I couldn’t tell you. My mind was foggy from working nonstop, and I could have sworn that my limbs were going numb in response to the near frostbite that my toes were developing. I sat there thinking about how I had gotten to this very spot and why I should actually stay here. My mind drifted outside to the warm rays of sunshine gently dusting the sidewalks just outside the office, and I thought about just packing up my things and getting into my car.
I would just drive and drive until I met the spot where the sun touched the horizon, at what seemed like the edge of the world, and I would just dive into the vast and expansive oblivion.
There I didn’t need to worry about freezing office temperatures, Starbucks runs for bosses and actors, or a pile of papers to go through that probably reached the twenty foot high ceiling. There I could just drift off to nowhere.
It wasn’t until I was about to just get up quit when the reasons why I had put myself into this situation came flooding back to me. The guy I work for is one of those Hollywood types that you run into while you’re in LA, but the thing that’s different with him is that he never let the fame get to him and he continued doing what he wanted to do even when people said he couldn’t.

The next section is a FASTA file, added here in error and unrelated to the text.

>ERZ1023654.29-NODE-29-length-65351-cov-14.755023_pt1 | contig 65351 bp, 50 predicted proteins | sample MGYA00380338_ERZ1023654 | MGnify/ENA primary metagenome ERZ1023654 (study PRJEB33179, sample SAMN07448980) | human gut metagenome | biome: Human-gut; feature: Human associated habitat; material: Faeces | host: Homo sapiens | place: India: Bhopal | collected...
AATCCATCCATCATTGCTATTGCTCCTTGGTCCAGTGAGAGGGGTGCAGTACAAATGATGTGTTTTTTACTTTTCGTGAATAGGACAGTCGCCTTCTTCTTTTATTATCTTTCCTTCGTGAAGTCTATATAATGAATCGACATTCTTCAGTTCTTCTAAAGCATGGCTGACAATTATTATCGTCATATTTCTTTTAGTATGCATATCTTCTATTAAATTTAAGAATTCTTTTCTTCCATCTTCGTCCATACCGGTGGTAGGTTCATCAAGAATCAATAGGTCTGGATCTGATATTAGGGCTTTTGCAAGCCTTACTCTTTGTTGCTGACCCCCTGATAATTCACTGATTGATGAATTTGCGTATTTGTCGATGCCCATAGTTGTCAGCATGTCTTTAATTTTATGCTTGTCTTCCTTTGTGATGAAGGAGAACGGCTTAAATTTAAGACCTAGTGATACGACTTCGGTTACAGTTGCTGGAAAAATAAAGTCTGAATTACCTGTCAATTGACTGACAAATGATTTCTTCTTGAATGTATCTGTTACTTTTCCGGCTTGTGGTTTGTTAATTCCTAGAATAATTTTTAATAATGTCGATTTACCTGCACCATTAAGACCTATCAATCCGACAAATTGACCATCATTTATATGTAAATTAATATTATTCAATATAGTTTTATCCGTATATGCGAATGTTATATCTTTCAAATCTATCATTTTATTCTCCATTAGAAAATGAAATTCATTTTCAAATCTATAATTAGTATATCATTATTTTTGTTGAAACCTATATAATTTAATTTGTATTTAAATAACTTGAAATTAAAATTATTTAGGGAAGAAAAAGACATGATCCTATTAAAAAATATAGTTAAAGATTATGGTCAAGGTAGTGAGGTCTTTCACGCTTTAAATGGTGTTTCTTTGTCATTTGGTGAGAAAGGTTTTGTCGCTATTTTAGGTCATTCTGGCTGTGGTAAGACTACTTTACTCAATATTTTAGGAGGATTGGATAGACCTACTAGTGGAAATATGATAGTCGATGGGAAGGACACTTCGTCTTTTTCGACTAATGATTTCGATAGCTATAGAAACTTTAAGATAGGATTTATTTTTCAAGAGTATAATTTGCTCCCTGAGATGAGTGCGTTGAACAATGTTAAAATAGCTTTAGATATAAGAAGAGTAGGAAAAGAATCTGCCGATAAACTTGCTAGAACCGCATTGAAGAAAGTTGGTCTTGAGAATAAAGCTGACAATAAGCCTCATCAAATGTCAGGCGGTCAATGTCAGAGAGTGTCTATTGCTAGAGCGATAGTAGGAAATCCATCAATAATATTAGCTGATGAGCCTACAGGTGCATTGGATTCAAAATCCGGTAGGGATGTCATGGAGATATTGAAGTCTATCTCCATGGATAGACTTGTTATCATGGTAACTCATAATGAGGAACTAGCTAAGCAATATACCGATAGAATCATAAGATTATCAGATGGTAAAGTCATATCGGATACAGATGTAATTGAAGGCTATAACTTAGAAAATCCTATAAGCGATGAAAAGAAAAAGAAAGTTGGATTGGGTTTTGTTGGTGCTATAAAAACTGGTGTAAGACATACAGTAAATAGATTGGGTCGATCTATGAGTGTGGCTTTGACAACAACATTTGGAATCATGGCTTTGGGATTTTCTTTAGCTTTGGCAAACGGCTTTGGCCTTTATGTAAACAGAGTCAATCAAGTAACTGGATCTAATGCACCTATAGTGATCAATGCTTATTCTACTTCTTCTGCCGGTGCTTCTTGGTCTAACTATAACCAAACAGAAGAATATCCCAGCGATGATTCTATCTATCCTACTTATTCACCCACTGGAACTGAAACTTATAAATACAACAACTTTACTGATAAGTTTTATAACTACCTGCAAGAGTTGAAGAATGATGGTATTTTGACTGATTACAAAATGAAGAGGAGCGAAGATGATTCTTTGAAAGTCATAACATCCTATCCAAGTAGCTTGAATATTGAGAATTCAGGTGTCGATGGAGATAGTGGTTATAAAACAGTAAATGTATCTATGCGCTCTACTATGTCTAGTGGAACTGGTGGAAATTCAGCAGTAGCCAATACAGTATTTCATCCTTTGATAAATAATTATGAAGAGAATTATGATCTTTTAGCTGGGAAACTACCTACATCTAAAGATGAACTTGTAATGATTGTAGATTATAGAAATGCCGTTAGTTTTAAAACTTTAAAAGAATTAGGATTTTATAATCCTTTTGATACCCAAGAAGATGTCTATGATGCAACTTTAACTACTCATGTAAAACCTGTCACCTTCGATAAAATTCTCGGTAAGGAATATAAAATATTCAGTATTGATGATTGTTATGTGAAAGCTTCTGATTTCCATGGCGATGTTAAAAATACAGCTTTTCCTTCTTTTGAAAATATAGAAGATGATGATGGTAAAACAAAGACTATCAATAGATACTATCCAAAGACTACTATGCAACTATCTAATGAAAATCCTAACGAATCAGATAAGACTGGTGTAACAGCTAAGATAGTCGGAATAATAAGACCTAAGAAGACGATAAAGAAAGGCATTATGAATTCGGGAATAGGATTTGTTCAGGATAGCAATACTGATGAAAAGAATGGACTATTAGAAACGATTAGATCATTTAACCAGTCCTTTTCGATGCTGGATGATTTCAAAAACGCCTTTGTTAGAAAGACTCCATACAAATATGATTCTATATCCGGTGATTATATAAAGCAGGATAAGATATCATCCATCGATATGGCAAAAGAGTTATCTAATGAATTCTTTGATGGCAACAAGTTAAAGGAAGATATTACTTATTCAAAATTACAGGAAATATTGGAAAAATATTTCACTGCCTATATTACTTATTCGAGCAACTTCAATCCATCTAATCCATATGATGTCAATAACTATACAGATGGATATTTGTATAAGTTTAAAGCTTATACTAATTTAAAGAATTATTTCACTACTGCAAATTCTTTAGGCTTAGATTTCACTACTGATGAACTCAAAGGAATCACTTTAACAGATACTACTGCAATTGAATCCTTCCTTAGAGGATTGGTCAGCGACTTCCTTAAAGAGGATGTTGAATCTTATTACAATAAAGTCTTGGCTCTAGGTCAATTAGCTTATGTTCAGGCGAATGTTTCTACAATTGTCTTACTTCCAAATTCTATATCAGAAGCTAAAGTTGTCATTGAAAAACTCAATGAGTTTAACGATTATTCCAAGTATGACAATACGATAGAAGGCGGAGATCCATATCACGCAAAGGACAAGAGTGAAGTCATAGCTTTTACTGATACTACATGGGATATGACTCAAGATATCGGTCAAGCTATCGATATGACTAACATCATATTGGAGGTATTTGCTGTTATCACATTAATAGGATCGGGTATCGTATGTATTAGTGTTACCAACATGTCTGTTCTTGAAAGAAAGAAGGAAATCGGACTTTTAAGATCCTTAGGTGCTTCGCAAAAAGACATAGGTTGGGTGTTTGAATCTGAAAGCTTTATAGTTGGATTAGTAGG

The man is the online video equivalent of what I want my writing to eventually be like. He speaks about the issues that I find important and interesting, we mostly have the same political and social views on various issues, and I’d like to believe that I’m as hard working and incredibly diligent as he is, the difference being that I just haven’t gotten to the level of awesomeness that he has achieved.
This same guy that I now work for came up to me on my second day at this particular internship when I was pretty much bitching about how hard my life was and smiled. He stuck his hand out to properly greet me and I shook it. I think he knew what he was doing when he took the time to say hello and introduce himself. He put a smile on my face and sparked a little extra energy in my body that lasted me the rest of my intense day, and right then I thought to myself, ‘maybe I can do this.’ Of course I’m curious of how long that magically handshake will take me through this grueling summer.